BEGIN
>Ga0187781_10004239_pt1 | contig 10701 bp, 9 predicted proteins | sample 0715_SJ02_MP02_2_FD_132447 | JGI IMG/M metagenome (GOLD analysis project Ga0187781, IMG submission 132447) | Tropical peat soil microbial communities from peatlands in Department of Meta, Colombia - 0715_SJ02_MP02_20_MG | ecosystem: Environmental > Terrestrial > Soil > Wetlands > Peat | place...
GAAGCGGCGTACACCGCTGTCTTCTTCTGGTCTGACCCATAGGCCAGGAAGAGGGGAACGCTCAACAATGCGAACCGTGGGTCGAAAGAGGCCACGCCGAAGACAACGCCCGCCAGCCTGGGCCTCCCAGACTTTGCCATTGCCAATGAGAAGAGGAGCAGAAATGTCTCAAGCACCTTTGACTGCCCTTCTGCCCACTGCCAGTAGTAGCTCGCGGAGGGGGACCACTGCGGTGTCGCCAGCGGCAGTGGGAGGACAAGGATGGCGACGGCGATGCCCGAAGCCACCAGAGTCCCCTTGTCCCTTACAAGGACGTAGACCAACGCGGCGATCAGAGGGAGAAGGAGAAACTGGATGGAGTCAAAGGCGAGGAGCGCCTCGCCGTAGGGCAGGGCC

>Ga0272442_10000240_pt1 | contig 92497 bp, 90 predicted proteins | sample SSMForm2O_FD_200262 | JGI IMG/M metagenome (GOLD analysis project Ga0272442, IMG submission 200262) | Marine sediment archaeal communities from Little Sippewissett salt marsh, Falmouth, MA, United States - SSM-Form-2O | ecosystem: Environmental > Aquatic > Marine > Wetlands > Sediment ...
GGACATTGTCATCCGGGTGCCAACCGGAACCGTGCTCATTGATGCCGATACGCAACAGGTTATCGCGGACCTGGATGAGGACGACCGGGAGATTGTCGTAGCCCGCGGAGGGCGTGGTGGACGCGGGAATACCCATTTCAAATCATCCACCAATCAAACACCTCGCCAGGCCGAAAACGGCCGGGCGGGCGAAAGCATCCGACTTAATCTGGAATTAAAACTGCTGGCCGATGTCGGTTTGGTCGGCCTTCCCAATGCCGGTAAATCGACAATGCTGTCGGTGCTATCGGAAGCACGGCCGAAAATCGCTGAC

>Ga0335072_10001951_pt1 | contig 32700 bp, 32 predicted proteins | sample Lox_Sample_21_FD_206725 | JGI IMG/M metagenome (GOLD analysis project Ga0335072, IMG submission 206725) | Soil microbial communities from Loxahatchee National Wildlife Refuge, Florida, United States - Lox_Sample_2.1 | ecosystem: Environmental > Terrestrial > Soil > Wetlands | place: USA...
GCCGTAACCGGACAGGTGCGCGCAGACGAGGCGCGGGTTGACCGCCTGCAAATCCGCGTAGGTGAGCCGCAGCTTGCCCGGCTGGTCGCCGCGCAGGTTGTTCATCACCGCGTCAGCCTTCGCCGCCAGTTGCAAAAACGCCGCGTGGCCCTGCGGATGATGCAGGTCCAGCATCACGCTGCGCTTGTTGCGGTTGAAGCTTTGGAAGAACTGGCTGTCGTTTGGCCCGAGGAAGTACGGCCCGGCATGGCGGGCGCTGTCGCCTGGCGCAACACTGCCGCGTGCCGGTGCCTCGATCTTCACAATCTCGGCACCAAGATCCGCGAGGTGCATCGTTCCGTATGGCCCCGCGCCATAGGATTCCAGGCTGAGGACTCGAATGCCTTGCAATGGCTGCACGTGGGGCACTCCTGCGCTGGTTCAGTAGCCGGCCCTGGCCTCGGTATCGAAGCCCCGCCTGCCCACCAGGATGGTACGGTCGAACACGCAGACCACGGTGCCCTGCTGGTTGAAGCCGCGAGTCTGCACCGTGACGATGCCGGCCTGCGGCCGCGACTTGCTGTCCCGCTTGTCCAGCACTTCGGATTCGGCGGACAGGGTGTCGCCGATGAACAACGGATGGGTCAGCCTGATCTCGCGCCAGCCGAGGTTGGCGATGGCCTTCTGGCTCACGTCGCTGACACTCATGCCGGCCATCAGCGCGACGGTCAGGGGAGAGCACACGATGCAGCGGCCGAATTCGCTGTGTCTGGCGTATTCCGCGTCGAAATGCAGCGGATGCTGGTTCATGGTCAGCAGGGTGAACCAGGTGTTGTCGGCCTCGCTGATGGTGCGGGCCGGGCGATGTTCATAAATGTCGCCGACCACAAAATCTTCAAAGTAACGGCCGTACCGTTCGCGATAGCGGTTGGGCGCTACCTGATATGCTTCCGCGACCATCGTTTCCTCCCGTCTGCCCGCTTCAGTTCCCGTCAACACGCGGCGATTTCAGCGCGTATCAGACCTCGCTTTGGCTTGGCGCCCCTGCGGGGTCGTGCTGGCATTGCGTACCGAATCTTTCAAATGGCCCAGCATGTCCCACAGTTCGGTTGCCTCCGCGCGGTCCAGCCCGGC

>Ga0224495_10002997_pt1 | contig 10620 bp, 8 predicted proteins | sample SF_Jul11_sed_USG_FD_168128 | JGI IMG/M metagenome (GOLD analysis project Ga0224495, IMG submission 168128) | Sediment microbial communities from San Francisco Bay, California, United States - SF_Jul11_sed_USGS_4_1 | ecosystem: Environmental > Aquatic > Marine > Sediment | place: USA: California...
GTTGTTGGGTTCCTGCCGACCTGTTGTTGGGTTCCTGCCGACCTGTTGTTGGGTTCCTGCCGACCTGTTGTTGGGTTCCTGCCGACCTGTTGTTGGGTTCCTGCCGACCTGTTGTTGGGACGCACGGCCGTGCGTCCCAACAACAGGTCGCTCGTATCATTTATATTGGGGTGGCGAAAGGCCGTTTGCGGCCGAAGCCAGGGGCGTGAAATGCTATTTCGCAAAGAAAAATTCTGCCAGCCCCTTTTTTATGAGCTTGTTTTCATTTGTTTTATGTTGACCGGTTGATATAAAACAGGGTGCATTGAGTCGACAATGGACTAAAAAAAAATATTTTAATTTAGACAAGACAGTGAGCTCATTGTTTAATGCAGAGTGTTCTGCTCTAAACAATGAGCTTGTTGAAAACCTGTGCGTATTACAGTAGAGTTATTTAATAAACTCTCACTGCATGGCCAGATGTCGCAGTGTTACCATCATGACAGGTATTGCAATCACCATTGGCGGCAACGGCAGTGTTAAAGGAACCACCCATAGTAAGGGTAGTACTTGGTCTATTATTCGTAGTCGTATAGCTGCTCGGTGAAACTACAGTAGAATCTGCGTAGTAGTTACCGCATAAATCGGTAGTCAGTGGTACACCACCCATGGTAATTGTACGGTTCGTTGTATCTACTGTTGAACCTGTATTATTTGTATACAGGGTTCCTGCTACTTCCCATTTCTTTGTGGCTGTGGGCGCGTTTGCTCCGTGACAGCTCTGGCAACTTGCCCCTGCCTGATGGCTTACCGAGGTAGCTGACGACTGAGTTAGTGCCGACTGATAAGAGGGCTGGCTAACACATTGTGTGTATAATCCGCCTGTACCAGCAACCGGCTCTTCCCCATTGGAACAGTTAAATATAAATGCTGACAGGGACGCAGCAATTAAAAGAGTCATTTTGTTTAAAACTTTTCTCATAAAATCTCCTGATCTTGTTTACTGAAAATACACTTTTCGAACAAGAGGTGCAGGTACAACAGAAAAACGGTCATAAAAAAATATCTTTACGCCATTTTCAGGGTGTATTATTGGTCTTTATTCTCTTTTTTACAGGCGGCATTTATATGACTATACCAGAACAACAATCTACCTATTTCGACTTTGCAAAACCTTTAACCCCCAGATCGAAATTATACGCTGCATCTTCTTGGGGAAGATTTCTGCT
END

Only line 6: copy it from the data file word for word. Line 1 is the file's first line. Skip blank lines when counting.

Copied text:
GCCGTAACCGGACAGGTGCGCGCAGACGAGGCGCGGGTTGACCGCCTGCAAATCCGCGTAGGTGAGCCGCAGCTTGCCCGGCTGGTCGCCGCGCAGGTTGTTCATCACCGCGTCAGCCTTCGCCGCCAGTTGCAAAAACGCCGCGTGGCCCTGCGGATGATGCAGGTCCAGCATCACGCTGCGCTTGTTGCGGTTGAAGCTTTGGAAGAACTGGCTGTCGTTTGGCCCGAGGAAGTACGGCCCGGCATGGCGGGCGCTGTCGCCTGGCGCAACACTGCCGCGTGCCGGTGCCTCGATCTTCACAATCTCGGCACCAAGATCCGCGAGGTGCATCGTTCCGTATGGCCCCGCGCCATAGGATTCCAGGCTGAGGACTCGAATGCCTTGCAATGGCTGCACGTGGGGCACTCCTGCGCTGGTTCAGTAGCCGGCCCTGGCCTCGGTATCGAAGCCCCGCCTGCCCACCAGGATGGTACGGTCGAACACGCAGACCACGGTGCCCTGCTGGTTGAAGCCGCGAGTCTGCACCGTGACGATGCCGGCCTGCGGCCGCGACTTGCTGTCCCGCTTGTCCAGCACTTCGGATTCGGCGGACAGGGTGTCGCCGATGAACAACGGATGGGTCAGCCTGATCTCGCGCCAGCCGAGGTTGGCGATGGCCTTCTGGCTCACGTCGCTGACACTCATGCCGGCCATCAGCGCGACGGTCAGGGGAGAGCACACGATGCAGCGGCCGAATTCGCTGTGTCTGGCGTATTCCGCGTCGAAATGCAGCGGATGCTGGTTCATGGTCAGCAGGGTGAACCAGGTGTTGTCGGCCTCGCTGATGGTGCGGGCCGGGCGATGTTCATAAATGTCGCCGACCACAAAATCTTCAAAGTAACGGCCGTACCGTTCGCGATAGCGGTTGGGCGCTACCTGATATGCTTCCGCGACCATCGTTTCCTCCCGTCTGCCCGCTTCAGTTCCCGTCAACACGCGGCGATTTCAGCGCGTATCAGACCTCGCTTTGGCTTGGCGCCCCTGCGGGGTCGTGCTGGCATTGCGTACCGAATCTTTCAAATGGCCCAGCATGTCCCACAGTTCGGTTGCCTCCGCGCGGTCCAGCCCGGC